Thomson Reuters – A New Multilateral World

By Bradley Richard Thompson
February 2020


Multilateral Convention to Implement Tax Treaty related Measures to Prevent Base Erosion and Profit Shifting

The OECD’s Multilateral Convention to Implement Tax Treaty Related Measures to Prevent Base Erosion and Profit Shifting (the multilateral instrument or “MLI”) is now law in Canada. The MLI was Action 15 of the Base Erosion and Profits Shifting (BEPS) Project. With respect to taxpayers claiming benefits under Canadian bilateral treaties the MLI is effective January 1, 2020 with respect to withholding under 28 bilateral treaties[1] and effective for tax years beginning June 1, 2020 with respect to all other taxes levied by Canada or one of these bilateral treaty countries.

The MLI uses a “reservation” process whereby either Canada and the bilateral treaty partner can reserve with respect to certain provisions in the MLI, in either case the particular MLI provision may not apply or may apply in modified form with respect to that particular bilateral treaty.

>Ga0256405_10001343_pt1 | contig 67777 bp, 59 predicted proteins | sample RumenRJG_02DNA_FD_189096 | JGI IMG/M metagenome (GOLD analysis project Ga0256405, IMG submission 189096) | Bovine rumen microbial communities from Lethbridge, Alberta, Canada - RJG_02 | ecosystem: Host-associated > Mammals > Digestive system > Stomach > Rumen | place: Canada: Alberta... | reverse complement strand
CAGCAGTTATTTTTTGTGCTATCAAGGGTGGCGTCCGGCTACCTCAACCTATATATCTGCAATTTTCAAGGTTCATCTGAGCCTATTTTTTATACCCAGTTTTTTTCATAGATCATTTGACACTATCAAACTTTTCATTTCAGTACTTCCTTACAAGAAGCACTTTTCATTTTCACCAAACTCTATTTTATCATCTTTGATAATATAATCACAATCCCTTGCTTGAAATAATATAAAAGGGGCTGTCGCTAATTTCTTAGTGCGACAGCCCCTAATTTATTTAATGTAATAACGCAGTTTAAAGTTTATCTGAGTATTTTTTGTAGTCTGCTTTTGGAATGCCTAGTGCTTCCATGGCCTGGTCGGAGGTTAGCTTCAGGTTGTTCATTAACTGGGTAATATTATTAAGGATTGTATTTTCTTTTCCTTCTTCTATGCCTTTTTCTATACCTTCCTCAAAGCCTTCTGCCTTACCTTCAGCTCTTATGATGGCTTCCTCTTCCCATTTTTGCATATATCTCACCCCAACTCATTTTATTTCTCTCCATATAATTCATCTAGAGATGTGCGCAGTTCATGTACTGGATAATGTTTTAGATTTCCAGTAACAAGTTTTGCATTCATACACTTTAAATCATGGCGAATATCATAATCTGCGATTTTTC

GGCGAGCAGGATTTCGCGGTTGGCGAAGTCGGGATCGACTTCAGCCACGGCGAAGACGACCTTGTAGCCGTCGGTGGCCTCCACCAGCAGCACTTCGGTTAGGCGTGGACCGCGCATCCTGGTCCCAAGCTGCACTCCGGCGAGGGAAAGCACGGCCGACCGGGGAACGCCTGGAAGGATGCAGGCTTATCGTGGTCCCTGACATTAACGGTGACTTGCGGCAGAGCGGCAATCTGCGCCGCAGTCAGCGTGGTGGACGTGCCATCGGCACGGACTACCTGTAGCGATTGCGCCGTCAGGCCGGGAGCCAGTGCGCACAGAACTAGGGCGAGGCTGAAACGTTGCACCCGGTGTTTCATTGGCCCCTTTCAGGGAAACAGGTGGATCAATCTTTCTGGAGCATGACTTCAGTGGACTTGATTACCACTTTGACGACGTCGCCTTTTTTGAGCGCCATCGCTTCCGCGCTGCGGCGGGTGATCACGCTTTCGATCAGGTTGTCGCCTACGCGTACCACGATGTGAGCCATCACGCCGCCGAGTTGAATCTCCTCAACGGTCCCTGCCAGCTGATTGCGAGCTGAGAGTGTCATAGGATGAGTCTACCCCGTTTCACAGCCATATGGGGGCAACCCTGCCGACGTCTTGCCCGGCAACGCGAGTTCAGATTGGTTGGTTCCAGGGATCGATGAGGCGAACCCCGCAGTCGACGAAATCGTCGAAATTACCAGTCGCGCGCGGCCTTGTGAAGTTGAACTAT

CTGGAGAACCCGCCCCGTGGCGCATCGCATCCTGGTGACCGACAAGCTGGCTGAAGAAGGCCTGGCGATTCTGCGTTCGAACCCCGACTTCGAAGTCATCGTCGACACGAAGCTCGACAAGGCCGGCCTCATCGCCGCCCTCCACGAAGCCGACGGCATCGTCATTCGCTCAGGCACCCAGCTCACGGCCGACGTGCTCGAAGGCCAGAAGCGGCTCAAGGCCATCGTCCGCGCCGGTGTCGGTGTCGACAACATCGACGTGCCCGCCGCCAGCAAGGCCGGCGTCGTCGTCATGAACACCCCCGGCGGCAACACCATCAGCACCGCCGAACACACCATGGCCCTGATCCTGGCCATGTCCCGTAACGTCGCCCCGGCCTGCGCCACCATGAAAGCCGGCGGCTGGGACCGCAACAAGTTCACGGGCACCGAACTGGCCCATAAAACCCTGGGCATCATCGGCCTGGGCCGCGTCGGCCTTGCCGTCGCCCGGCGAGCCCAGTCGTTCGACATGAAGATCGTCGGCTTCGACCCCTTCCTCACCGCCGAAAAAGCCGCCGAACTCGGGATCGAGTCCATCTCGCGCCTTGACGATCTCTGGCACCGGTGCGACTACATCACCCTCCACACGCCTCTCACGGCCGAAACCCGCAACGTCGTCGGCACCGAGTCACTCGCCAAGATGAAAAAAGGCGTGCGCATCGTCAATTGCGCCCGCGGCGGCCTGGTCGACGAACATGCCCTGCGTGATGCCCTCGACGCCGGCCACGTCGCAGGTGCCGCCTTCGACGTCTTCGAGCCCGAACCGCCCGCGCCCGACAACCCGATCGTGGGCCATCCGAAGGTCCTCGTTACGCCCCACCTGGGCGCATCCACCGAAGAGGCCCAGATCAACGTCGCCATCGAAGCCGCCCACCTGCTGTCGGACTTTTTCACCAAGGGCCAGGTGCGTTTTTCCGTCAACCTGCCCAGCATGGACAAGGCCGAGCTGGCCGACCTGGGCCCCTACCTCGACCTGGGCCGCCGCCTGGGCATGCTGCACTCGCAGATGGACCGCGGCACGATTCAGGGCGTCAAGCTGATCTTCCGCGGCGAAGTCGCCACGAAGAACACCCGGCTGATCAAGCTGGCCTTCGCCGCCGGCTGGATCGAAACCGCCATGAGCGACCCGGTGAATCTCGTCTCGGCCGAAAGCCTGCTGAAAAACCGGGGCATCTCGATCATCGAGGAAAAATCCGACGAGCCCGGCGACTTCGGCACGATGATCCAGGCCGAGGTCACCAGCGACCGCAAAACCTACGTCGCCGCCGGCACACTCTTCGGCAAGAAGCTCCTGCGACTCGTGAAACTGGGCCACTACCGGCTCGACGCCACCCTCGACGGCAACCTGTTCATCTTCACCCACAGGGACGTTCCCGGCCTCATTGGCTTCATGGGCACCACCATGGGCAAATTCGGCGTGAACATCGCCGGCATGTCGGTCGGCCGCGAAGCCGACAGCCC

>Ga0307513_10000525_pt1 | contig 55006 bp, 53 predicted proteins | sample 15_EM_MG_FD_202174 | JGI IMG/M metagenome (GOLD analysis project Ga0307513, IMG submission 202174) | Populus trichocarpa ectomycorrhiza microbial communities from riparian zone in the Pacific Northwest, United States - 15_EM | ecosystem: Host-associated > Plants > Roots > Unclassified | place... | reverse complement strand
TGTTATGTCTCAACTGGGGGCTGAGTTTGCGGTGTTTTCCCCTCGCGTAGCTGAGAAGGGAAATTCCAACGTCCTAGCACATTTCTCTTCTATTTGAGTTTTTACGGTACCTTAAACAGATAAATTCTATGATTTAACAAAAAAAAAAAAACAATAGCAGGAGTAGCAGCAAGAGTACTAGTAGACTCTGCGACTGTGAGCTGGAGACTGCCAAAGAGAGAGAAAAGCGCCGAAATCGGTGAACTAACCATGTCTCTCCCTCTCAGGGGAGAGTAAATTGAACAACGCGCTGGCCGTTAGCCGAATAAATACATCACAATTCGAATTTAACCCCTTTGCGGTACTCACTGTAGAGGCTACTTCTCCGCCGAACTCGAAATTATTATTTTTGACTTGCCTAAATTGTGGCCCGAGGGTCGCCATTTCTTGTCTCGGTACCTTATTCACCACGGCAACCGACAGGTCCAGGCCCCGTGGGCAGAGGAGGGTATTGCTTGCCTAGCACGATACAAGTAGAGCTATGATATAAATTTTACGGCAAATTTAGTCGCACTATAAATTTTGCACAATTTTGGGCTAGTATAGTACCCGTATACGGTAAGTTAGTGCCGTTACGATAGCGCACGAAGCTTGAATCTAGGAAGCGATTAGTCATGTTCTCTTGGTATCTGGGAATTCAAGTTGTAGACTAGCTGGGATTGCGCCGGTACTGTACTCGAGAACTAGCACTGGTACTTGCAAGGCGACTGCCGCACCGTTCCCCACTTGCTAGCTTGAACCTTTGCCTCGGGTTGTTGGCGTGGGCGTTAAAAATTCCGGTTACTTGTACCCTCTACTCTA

Article 7 of the MLI (Prevention of Treaty Abuse) introduces a blanket “principal purpose test,” which can only be reserved against “on the basis that it intends to adopt a combination of a detailed limitation on benefits provision and either  rules to address conduit financing structures or a principal purpose tax, thereby meeting the minimum standard for preventing treaty abuse under the OECD/G20 BEPS package.” Pursuant to its ratification instrument deposited with the OECD on August 29, 2019 Canada stated the following: “Canada hereby expresses a statement that while Canada accepts the application of Article 7(1) alone [the principal purpose test] as an interim measure, it intends where possible to adopt a limitation on benefits provision, in addition to or in replacement of Article 7(1), through bilateral negotiation.”